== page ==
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Divestitures Will Not Maintain Competition in Medicare Advantage

Divestitures have been increasingly criticized for being ineffective and failing to restore markets to their pre-merger condition. Previously, we reviewed a Capitol Forum study of the 2012 Humana Arcadian divestitures in Medicare Advantage. The study showed how these divestitures failed to adequately restore competition in those health insurance markets.

Now the Center for American Progress has released a report further building on the Humana-Arcadian merger conclusions.

In this analysis of the Aetna-Humana merger, they argue that competition between Aetna and Humana in the Medicare Advantage market keeps individual plan premiums lower in counties where they compete. By comparing the merger to the Humana Arcadian deal, the authors conclude that if the merger is approved, it will likely result in higher premiums for seniors, greater consolidation in already highly concentrated insurance markets, and increased costs for Medicare and taxpayers. They further argue that claims made by proponents of the acquisition are incorrect: Divestitures will not solve the problems posed by this merger, and that traditional Medicare is not a competitor for Medicare Advantage.

If the Department of Justice (DOJ) approves the Aetna-Humana merger, it will likely by on the condition that the companies divest in markets where their resulting market concentration and power would be too great. DOJ states that divestitures must be large enough to enable purchasers to preserve competition and effectively compete in the relevant markets. In 2012, DOJ approved a merger between two Medicare Advantage insurers-Humana and Arcadian-but required that they divest 15 plans that enrolled about 12,700 MA members across 51 counties in 5 states. The plans were acquired by three companies—Vantage Health Plan, WellCare, and Cigna—that were approved by DOJ to be long term competitors.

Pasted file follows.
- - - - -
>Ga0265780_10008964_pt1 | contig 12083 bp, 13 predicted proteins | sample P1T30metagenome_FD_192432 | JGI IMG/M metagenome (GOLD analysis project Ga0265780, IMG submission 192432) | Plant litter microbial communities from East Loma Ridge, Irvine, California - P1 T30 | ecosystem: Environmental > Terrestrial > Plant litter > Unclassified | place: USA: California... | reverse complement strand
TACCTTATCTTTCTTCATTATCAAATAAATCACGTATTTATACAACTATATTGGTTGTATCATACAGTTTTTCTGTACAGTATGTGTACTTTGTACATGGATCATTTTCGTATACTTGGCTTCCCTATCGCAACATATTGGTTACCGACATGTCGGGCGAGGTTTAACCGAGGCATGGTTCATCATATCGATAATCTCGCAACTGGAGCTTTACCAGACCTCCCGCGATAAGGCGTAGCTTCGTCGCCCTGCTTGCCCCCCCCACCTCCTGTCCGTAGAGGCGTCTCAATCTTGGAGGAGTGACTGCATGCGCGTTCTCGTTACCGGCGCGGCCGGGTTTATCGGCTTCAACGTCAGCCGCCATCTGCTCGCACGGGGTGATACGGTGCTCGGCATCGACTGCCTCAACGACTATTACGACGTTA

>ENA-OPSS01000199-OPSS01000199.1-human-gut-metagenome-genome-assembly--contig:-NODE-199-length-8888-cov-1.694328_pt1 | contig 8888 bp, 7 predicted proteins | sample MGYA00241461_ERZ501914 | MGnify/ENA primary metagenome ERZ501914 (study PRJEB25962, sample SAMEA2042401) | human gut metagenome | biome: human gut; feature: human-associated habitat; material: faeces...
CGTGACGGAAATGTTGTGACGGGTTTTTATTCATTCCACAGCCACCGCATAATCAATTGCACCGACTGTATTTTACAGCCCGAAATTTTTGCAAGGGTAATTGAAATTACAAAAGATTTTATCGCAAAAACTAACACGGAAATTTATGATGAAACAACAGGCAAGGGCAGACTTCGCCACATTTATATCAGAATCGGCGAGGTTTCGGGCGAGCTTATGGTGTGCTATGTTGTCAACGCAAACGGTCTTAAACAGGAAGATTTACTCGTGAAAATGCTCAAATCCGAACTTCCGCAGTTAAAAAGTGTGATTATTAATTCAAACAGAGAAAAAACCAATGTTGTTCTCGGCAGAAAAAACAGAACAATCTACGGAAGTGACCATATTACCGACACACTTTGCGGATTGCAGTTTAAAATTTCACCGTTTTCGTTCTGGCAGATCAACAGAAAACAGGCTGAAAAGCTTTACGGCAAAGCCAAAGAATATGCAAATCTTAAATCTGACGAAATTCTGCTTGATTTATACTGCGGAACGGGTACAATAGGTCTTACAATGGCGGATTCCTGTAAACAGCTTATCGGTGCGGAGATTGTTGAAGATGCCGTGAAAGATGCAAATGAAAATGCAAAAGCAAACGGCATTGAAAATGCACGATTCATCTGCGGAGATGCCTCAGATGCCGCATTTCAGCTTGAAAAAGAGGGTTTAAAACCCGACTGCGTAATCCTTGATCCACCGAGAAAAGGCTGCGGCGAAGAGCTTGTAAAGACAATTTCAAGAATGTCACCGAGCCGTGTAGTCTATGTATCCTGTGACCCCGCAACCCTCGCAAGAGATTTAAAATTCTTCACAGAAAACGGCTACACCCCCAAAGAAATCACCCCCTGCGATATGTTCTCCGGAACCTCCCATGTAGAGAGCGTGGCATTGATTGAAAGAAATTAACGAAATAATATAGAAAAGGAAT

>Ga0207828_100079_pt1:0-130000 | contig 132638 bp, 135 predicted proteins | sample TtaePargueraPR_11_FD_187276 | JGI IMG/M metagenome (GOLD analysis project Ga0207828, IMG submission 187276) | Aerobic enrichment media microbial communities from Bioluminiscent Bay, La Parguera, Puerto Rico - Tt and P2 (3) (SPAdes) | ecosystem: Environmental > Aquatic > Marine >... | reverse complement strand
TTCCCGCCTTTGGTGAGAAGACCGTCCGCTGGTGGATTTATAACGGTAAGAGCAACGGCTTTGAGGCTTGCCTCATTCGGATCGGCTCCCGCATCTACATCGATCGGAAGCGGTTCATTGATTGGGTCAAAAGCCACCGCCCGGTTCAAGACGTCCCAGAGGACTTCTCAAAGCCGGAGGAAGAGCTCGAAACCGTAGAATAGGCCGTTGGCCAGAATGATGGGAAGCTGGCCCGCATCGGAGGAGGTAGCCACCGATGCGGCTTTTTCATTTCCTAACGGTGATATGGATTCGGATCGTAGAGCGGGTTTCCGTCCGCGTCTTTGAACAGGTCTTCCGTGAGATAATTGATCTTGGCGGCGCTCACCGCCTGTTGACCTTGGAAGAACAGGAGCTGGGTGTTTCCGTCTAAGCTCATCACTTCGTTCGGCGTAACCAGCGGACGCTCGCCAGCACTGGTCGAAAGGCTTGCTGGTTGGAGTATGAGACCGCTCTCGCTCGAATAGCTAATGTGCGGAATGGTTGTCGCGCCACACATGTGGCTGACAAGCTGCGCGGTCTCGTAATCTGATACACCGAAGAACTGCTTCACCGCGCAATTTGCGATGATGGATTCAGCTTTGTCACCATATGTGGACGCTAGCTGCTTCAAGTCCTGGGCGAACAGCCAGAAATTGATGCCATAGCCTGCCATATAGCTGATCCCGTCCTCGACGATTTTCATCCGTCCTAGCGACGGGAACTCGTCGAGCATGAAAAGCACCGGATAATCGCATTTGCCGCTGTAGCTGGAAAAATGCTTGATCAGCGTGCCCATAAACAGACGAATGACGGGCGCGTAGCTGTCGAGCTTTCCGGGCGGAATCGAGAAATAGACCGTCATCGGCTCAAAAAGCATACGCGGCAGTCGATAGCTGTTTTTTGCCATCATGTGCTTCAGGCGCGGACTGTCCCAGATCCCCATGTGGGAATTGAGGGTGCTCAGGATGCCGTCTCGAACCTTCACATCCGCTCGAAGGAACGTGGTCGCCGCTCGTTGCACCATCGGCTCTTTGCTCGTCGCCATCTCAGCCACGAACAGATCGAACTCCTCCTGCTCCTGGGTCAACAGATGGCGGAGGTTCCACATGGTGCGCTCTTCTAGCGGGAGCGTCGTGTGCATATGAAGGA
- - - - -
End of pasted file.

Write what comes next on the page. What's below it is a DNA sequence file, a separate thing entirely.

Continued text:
The aforementioned Capitol Forum report showed how the divestitures largely failed at preserving competition. The Center for American Progress analyzed the divested plans and found that only 2 out of the 15 plans are still offered today, and real competition was short-lived in these markets. As of today, only Vantage Health Plan is still a successful competitor. Wellcare and Cigna both failed and exited the affected Medicare Advantage markets.

Not only did the acquirers exit most of the divested markets, but they frequently raised premiums for the divested plans during the short time they stayed. Of the 15 total plans divested in 2012, 9 had premium increases following divestiture. And of these plans, the average monthly premium went up from $28.56 in 2012 to $41 in the last year the plan was offered—a substantial increase of 44% and much higher than annual medical inflation.

Any DOJ approval of the proposed Aetna-Humana merger would require divestitures on a much larger scale—over 400 markets and hundreds of thousands of lives. In the much smaller Humana Arcadian merger, divestitures failed and the results were less competition and higher costs for consumers. This study strongly implies that any successful divestitures will be unsuccessful in restoring competition, and that this merger is, to quote Senator Amy Klobuchar, “too big to fix.”

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